Budget Brief: FY 2015 NDAA

The Carl Levin and Howard P. McKeon National Defense Authorization Act (NDAA) for fiscal year (FY) 2015 passed the Senate Friday night by a bipartisan vote of 89-11, after the House passed the measure 300-119. The bill includes $495.9 billion for the Department of Defense’s (DoD) base budget, $63.7 billion overseas contingency operations (OCO) budget, and $17.9 billion for the Department of Energy related to maintaining the nation’s nuclear arsenal (Alexander, 2014). The FY 2015 NDAA also institutes a host of provisions related to curbing military benefits, creates a new DoD leadership position – the Under Secretary of Defense for Business Management and Information (USDBMI), and provides the Navy with billions in extra procurement funding.  

The 2015 NDAA enacts measures to curtail rising DoD personnel costs, such as increasing co-pays related to prescription drugs by $3, decreasing pay raises to 1% – below the current rate of inflation, and prohibiting further wage raises for flag officers. Departing Chairman of the Senate Armed Services Committee Carl Levin expressed his concern that the spending caps imposed by sequestration, in conjunction with rising of personnel costs will erode military readiness.

Personnel-related DoD expenditures rose to $177 billion in FY 2014, and non-DoD spending related to veteran care and benefits totaled $235 billion (Harrison, 2014). The concurrent rise of personnel costs with budget caps imposed by sequestration on the DoD’s base budget effectively causes the DoD’s O&M, RDT&E, and procurement accounts to be disproportionately affected. 

As part of his final contributions in Congress, Mr. Levin also crafted provisions related to the creation of the USDBMI position, which will be filled in 2017. The USDBMI will be the third highest ranking official within the DoD, and will assume the current responsibilities of the Office of the Chief Information Officer (CIO) and the Deputy Chief Management Officer (DCMO). Former DCMO Beth McGrath is a staunch supporter of the new position, and stated, “We were looking across the whole of the IT space to make sure we were more synergistic than operating separately. The DCMO office and the CIO office do so many things together already that, to me, it’s not unnatural at all.” The DoD requested a position similar to the USDBMI in the 2013 Strategic Choices and Management Review, as part of a five year initiative to find additional savings by consolidating headquarter operating costs (Boyd, 2014). By instituting cost saving measures such as reductions in personnel overhead and consolidation of the DCMO and CIO, Defense Secretary Chuck Hagel hopes to mitigate the effects of sequestration on O&M and procurement budget items, in order to preserve the nation’s military capabilities.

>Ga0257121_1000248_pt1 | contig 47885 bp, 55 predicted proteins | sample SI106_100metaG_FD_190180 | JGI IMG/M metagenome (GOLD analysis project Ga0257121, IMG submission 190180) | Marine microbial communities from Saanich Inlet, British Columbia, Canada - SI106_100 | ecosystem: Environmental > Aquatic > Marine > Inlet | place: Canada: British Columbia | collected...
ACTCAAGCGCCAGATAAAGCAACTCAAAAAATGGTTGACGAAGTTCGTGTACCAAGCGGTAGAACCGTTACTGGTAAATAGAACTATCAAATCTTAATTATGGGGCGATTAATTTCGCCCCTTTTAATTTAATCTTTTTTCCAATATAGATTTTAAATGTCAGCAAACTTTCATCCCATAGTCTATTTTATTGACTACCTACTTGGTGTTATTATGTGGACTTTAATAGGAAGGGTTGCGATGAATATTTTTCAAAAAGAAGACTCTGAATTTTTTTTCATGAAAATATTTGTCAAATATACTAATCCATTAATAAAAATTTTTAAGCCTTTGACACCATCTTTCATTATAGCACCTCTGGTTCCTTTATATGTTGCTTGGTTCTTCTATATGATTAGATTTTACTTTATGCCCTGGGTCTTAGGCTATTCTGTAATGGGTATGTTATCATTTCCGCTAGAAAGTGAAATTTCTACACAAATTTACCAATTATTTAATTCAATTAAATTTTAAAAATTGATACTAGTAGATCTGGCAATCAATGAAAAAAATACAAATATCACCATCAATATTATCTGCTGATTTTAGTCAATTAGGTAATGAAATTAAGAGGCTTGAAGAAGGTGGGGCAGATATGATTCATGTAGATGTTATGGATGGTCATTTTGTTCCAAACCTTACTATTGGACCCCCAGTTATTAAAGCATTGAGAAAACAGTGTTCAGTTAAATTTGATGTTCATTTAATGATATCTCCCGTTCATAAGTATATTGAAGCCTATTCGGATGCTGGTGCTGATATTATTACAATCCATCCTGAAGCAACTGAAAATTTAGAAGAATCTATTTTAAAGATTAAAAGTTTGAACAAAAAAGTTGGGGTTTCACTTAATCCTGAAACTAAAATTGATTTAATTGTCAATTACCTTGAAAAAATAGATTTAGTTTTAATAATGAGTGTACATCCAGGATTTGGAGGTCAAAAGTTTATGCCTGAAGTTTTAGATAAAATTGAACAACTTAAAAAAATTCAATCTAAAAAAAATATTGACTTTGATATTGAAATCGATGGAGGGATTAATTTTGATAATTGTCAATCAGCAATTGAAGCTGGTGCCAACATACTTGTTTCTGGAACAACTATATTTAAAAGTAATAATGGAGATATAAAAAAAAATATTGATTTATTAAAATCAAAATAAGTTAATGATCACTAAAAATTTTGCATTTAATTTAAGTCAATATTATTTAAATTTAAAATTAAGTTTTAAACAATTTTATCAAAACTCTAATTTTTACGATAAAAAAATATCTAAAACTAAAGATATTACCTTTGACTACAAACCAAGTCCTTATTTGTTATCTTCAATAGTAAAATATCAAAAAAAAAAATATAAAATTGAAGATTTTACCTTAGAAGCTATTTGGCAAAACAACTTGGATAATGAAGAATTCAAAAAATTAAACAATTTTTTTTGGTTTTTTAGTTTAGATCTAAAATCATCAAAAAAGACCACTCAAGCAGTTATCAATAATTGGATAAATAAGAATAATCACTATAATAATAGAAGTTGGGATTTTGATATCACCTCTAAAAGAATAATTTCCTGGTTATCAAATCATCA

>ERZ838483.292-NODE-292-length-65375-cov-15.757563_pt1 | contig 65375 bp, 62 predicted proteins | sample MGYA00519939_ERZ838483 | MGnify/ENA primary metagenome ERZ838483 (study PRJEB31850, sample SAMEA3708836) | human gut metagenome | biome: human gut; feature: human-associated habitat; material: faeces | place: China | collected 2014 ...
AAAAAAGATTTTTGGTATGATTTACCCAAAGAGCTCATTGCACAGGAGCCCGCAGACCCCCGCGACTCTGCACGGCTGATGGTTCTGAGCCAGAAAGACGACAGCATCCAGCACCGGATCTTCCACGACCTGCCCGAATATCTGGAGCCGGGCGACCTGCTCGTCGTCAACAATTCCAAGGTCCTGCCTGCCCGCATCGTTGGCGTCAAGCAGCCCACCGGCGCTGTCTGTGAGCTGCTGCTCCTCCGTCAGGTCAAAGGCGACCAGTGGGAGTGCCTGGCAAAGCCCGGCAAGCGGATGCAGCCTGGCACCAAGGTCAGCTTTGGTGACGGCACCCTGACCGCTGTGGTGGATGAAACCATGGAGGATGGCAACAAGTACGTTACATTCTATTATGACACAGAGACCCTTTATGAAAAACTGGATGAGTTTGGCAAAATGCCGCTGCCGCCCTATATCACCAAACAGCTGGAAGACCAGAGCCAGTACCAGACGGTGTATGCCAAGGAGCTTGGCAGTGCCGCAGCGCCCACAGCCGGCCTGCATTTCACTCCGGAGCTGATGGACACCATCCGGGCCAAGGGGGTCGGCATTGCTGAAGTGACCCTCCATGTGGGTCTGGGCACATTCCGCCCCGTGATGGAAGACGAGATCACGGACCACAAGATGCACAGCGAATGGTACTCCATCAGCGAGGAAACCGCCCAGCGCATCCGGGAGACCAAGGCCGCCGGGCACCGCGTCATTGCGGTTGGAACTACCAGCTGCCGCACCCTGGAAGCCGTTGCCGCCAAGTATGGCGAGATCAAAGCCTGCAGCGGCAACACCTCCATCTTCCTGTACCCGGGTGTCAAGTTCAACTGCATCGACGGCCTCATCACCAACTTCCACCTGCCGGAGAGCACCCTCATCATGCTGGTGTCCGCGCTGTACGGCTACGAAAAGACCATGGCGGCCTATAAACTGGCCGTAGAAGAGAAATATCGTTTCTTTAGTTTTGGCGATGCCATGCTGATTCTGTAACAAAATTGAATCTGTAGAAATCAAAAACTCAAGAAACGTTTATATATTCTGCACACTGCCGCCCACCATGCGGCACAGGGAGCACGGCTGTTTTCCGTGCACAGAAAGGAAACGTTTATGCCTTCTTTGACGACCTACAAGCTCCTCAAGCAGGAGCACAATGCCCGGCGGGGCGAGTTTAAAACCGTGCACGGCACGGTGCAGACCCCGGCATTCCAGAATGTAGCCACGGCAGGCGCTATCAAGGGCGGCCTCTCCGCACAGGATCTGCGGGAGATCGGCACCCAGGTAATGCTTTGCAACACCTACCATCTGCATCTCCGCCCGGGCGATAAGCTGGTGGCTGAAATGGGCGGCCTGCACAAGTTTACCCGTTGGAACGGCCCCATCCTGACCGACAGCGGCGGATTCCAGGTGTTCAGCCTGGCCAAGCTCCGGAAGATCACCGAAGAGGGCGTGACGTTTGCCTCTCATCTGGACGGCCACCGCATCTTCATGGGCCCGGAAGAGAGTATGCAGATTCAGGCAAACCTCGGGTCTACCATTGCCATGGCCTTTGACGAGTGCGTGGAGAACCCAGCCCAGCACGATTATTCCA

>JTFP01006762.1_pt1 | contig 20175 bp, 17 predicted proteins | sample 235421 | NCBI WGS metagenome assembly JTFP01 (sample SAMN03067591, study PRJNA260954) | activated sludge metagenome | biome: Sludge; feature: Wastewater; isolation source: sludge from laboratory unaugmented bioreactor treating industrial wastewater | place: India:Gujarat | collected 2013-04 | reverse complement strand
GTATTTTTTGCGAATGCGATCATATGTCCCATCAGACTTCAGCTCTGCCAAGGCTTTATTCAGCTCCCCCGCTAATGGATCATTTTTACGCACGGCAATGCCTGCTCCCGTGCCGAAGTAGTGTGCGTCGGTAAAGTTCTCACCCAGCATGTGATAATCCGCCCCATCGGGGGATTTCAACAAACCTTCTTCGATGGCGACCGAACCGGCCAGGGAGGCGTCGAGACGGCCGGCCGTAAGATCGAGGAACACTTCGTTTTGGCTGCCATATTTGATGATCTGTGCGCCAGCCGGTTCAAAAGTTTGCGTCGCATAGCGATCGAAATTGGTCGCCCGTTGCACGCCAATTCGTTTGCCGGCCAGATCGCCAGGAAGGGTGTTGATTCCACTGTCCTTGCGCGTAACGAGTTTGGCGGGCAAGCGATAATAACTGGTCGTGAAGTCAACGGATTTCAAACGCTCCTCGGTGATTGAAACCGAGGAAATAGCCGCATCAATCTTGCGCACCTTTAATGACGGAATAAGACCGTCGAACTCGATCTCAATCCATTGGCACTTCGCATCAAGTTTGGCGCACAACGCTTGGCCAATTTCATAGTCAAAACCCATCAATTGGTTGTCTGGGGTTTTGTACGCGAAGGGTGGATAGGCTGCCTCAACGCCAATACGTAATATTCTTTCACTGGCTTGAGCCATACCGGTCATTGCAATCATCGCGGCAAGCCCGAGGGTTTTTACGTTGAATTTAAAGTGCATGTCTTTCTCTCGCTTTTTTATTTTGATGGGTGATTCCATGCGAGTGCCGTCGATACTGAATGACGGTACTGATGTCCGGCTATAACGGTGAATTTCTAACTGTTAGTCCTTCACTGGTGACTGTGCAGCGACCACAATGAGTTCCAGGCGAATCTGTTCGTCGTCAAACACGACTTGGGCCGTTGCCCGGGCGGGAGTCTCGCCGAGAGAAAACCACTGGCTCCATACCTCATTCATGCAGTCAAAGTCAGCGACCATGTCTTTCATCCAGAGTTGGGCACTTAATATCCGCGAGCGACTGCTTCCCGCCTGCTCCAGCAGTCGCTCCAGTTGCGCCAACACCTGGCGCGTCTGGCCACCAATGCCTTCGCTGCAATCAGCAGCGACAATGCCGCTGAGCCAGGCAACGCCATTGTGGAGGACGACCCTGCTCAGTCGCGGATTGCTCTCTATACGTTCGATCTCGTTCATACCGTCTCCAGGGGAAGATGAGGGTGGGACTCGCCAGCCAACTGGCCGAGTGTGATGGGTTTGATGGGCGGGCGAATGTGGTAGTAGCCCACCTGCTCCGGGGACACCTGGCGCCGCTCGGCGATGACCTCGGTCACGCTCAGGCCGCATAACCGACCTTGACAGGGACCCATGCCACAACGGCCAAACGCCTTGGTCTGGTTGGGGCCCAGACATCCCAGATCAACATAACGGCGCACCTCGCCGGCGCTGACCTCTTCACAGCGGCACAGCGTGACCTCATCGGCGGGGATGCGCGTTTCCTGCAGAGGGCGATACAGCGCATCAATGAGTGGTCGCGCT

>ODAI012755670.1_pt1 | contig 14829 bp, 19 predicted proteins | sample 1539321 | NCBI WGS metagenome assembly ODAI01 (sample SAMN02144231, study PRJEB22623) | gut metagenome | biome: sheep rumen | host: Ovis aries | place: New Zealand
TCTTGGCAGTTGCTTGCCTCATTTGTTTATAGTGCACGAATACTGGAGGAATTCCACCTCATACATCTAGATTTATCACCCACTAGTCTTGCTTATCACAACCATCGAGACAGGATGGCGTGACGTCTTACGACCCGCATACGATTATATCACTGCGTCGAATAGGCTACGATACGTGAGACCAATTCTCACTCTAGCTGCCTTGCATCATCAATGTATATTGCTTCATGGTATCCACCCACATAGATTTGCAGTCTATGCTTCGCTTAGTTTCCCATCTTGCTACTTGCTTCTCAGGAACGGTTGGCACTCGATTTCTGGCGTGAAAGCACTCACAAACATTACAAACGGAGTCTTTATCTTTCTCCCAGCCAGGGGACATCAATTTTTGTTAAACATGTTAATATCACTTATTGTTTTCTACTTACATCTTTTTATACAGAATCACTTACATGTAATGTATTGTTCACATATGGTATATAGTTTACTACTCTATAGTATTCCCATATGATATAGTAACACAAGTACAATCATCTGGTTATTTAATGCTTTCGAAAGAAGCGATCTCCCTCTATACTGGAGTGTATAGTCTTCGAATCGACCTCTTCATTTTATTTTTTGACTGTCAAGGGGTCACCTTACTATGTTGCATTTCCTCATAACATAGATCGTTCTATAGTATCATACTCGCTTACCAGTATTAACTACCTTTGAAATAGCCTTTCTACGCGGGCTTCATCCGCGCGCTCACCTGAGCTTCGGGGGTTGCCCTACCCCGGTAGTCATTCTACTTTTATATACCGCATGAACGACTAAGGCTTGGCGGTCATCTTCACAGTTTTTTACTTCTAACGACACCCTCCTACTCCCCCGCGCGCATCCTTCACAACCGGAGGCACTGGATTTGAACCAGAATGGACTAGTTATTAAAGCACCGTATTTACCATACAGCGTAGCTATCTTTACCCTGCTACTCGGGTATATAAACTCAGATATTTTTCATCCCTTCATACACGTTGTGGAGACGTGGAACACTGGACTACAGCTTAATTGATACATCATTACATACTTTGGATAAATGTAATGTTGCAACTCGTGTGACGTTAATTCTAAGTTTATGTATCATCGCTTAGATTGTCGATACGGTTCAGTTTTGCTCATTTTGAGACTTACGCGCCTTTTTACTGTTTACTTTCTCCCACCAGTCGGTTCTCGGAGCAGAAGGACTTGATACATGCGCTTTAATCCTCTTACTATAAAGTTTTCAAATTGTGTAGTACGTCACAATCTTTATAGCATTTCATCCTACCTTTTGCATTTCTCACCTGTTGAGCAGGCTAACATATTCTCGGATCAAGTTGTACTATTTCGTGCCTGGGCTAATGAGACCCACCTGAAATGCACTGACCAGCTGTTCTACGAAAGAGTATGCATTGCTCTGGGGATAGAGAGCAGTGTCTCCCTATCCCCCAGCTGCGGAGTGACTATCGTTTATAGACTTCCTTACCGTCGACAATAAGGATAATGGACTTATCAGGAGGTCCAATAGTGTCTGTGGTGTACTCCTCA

The US Navy received an additional $2.9 billion in procurement funding, raising the total Navy procurement budget to $41.3 billion out of the DoD’s $101.9 billion procurement budget.  A total of $1.46 billion has been allocated to purchase an additional 15 EA-18G aircraft, an electronic attack variant of the F/A-18E/F Super Hornet, which will partially meet the Navy’s unfunded priority request for 22 additional EA-18Gs. With the new order for EA-18Gs, Boeing will be able to keep the F/A-18E/F production line open until 2017. This supplemental procurement funding also enables the Navy to acquire an additional Austal built Joint High Speed Vessel, three MQ-8C Fire Scout UAVs, and partially funds the construction of LPD-28 – a new San Antonio-class amphibious transport dock vessel (Cavas, 2014).  Operations and maintenance (O&M) funds were cut to compensate for the relatively higher procurement budget; the ship operations and maintenance (O&M) budget was cut $1.7 billion and the Marine O&M budget was cut from $5.9 billion to $5.6 billion. Overall, the high-end added procurement items reflect the transition within the DoD from operating in Iraq and Afghanistan to countering great power threats from Russia and China. 


  1. Congress Authorizes $577 Billion in U.S. Defense Spending, David Alexander, 2014. 
  2. Congress Inserts $554B for DoD in ‘Cromnibus’ Spending Bill, John T. Bennett, 2014.
  3. DoD Management Would Be Reorganized in NDAA, Aaron Boyd, 2014.
  4. Senate Sends Massive $560 Billion NDAA to Obama’s Desk, John T. Bennett, 2014.
  5. Massive Defense Policy Bill Sent to President, Jeremy Herb, 2014.
  6. After Dramatic Day, House Approves $554B for Pentagon, John T. Bennett, 2014.
  7. Spending Bill Shields Commissaries from Cuts in 2015, Travis J. Tritten, 2014.
  8. 15 Things to Know about the NDAA, Andy Medici, 2014.
  9. Navy Gains a Ship, 15 Growlers in Defense Bill, Christopher P. Cavas, 2014.
  10. Levin Is Leaving Congress Disappointed the NDAA Doesn’t Do More, Molly O’Toole , 2014.
  11. House Passes $585B Defense Bill, Kristina Wong and Cristina Marcos, 2014.  
  12. Chaos and Uncertainty – The FY 2014 Budget and Beyond, Todd Harrison, 2014.
  13. Analysis: Congress Reworks 10 Percent of DoD Procurement Budget, PAUL McLeary and Bradley Peniston, 2014.

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